Last November, one of the holiest shrines of Kashmir, Khanqah –e-Mohalla, caught fire and much of its upper portion went up in the flames. Thanks to the intervention of the fire brigade officials and the local people the fire was put off in time to stop it from spreading down. A few months later a fire broke out at Dastigeer Sahab (RA) mosque, but again due to the alertness of devotees it was extinguished quickly. It is not just the shrines that are vulnerable to fire and other dangers, even the devotees aren’t safe once inside the holy places.
An old ceiling fan fell on a devotee at the Asar–I-Sharief Shehri shrine at Kalashpora, Srinagar. The Intizamia Committee of the shrine has complained that that ceiling fans in the shrine installed forty years back are rusty and old and no longer dependable. A devotee, the committee said, nearly lost his life in the accident. The Waqf authorities, despite repeated messages, didn’t repair or replace the fans, the committee said.
The Intizamia further says that that the Asar-I-Sharief shrine possesses more than five kanals of land at Mohalla Baba demb at the Nallah Mar Main road. Few years ago the local intizamia reserved some land for the construction of a commercial building to generate money for the shrine, but the land was illegally grabbed by locals, without paying any compensation or rent, resulting in the loss of lakhs of rupees. The matter was brought to the notice to Waqf Board, but they paid no heed.
A look at the track record of the government in preserving the shrines is not very heartening. In 2012, a fire gutted the 245-year-old Dastageer Sahib Shrine. Omar Abdullah, who was the chief Minister at that time, ordered a fire safety audit of all major shrines in the valley. The government had also asked for an action plan for the protection and preservation of the shrines.
A committee was constituted to inquire into the fire incident at Dastageer Sahib Shrine. Apart from seeking a detailed probe by agencies concerned to find out the exact cause of fire, the committee had suggested a slew of measures to prevent the recurrence of such incidents in future. But none of these recommendations has shown results.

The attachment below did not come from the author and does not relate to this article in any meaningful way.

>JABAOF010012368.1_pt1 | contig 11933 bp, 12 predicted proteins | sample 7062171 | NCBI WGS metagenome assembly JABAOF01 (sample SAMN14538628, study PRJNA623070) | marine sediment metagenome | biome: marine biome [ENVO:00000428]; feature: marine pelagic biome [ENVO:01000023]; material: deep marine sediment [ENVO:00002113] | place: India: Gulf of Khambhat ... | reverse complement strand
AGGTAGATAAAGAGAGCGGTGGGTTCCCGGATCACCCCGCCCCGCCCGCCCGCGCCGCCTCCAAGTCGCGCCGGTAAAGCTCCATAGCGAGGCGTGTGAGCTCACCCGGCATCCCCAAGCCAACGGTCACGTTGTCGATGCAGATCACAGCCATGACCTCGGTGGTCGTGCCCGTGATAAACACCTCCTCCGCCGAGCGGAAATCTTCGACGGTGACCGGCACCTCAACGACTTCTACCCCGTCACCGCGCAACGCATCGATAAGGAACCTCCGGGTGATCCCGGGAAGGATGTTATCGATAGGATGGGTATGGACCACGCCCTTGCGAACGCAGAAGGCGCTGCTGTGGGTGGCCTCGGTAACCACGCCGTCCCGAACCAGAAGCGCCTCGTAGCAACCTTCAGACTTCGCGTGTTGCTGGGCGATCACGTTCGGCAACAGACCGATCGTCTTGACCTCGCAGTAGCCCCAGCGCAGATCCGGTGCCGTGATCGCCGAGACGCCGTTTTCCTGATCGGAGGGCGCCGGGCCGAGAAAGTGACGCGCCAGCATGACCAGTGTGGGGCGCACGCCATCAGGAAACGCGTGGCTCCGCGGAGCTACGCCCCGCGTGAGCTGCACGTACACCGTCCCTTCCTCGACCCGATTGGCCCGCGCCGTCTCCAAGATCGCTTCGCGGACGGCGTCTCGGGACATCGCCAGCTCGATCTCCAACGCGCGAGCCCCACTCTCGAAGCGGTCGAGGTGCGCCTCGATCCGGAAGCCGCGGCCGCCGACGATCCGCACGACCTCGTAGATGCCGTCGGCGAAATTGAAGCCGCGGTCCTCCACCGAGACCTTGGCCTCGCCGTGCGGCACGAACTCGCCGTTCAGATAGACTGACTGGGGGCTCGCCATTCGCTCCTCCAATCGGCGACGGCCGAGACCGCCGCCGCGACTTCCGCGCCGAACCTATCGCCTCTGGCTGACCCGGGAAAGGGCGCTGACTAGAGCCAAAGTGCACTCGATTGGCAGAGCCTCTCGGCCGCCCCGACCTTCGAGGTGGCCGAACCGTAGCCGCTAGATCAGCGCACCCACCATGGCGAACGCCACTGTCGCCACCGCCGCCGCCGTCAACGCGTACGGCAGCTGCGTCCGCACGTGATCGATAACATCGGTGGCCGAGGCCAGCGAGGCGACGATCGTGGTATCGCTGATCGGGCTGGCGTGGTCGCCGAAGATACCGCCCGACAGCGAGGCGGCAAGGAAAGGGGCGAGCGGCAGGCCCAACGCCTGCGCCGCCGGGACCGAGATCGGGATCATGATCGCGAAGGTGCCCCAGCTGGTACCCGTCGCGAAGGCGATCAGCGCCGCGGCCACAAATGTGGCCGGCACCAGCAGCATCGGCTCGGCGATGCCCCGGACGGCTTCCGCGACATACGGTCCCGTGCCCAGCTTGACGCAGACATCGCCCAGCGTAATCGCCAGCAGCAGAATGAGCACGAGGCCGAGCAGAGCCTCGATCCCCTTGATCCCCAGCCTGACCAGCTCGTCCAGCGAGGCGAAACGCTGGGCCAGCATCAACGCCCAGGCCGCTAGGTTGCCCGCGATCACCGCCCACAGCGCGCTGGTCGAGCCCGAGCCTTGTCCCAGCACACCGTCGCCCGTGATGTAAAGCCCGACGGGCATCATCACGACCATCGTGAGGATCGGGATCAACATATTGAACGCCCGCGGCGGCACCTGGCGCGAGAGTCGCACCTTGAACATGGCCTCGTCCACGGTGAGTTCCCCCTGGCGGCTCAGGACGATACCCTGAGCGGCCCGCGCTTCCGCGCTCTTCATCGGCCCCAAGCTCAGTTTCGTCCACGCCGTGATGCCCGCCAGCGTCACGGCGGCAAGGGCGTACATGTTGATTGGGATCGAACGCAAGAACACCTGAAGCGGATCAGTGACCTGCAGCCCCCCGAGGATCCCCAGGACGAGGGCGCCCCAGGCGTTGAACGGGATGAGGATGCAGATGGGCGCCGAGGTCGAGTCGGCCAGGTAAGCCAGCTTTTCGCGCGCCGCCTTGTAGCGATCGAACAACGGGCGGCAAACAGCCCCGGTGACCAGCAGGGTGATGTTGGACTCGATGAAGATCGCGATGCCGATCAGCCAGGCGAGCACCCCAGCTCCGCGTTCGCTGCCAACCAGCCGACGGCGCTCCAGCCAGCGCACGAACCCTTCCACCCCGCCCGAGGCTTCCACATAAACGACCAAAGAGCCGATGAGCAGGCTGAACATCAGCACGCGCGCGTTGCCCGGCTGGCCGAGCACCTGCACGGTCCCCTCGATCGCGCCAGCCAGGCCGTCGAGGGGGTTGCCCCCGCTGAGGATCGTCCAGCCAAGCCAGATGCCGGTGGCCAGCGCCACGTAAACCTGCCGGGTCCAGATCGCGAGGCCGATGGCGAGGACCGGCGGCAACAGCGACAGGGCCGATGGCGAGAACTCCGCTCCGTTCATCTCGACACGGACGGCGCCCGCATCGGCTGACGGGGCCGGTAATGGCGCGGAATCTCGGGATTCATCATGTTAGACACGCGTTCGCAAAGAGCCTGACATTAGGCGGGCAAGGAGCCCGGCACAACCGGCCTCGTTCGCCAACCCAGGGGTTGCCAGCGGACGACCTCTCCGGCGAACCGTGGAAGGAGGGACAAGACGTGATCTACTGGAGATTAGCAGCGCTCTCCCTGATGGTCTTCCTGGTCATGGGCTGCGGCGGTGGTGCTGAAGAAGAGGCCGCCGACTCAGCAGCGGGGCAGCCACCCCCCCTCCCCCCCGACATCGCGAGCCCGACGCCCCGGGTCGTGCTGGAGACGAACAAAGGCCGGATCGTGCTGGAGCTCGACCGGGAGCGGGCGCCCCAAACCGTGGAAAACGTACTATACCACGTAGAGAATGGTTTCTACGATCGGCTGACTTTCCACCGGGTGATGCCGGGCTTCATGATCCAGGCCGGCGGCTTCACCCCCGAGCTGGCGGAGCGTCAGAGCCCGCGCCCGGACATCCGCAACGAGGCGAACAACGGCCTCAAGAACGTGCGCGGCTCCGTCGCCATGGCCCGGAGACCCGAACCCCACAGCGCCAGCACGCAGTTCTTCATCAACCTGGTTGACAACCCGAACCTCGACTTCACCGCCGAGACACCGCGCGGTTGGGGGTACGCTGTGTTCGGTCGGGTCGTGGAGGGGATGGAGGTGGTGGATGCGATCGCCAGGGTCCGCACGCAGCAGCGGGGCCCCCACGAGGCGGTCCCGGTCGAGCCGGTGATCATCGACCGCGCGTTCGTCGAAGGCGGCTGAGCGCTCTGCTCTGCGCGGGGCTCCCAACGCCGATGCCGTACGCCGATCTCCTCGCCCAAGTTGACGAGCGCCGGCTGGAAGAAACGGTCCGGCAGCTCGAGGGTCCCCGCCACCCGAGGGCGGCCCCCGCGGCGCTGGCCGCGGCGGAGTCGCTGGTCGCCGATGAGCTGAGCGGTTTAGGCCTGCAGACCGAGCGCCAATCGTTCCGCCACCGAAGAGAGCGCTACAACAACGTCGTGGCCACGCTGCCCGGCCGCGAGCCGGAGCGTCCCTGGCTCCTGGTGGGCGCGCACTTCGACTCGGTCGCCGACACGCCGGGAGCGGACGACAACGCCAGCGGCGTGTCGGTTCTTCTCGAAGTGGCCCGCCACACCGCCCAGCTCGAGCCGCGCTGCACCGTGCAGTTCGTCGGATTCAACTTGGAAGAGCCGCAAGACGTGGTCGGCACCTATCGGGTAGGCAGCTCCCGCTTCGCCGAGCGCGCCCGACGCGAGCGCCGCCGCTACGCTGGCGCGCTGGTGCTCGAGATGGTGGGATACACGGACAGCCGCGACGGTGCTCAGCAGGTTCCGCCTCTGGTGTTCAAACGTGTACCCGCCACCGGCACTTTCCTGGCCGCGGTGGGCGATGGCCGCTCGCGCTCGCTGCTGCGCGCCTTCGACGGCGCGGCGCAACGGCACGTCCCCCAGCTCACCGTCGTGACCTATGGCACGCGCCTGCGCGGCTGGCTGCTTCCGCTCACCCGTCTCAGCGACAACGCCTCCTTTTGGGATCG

And after the fire broke out in Khanqah, the former chief minister, Mehbooba Mufti, also asked for a safety audit of all the shrines.
The minister directed all the departments including the Waqf board, Fire and Emergency services, Power Development Department, Public Health Engineering (PHE), Police, Srinagar Municipal Corporation (SMC) and other related departments to jointly conduct the safety audit and suggest precautionary measures to protect the shrines.
Mehbooba also directed the officials to install fire hydrants, smoke alarms and CCTVs to prevent fire occurrence at shrines. But the directive seems not to have been heeded as no progress has been made to make these shrines fire free.
The board is yet to install the smoke-detecting alarms at the shrine. The board has also failed to install CCTV cameras in the shrines.
The installation of the CCTV cameras had been entrusted to the state Home department’s security wing. As of now the board has installed cameras only at a few shrines – Assari Sharief Hazratbal, Makhdoom Sahib, Peer Dastigeer Sahab, Khawja Naqashband Sahab, K.K Moulla, Syed Yaqoob Sahab Sonwar, Syed Mantaqi Sahab Awantipora and Charari-e –Sharief. There are over 93 shrines and mosques that are under the control of the board. For the slow pace of the work, the waqf board blames PDD, Police, PHE and other departments.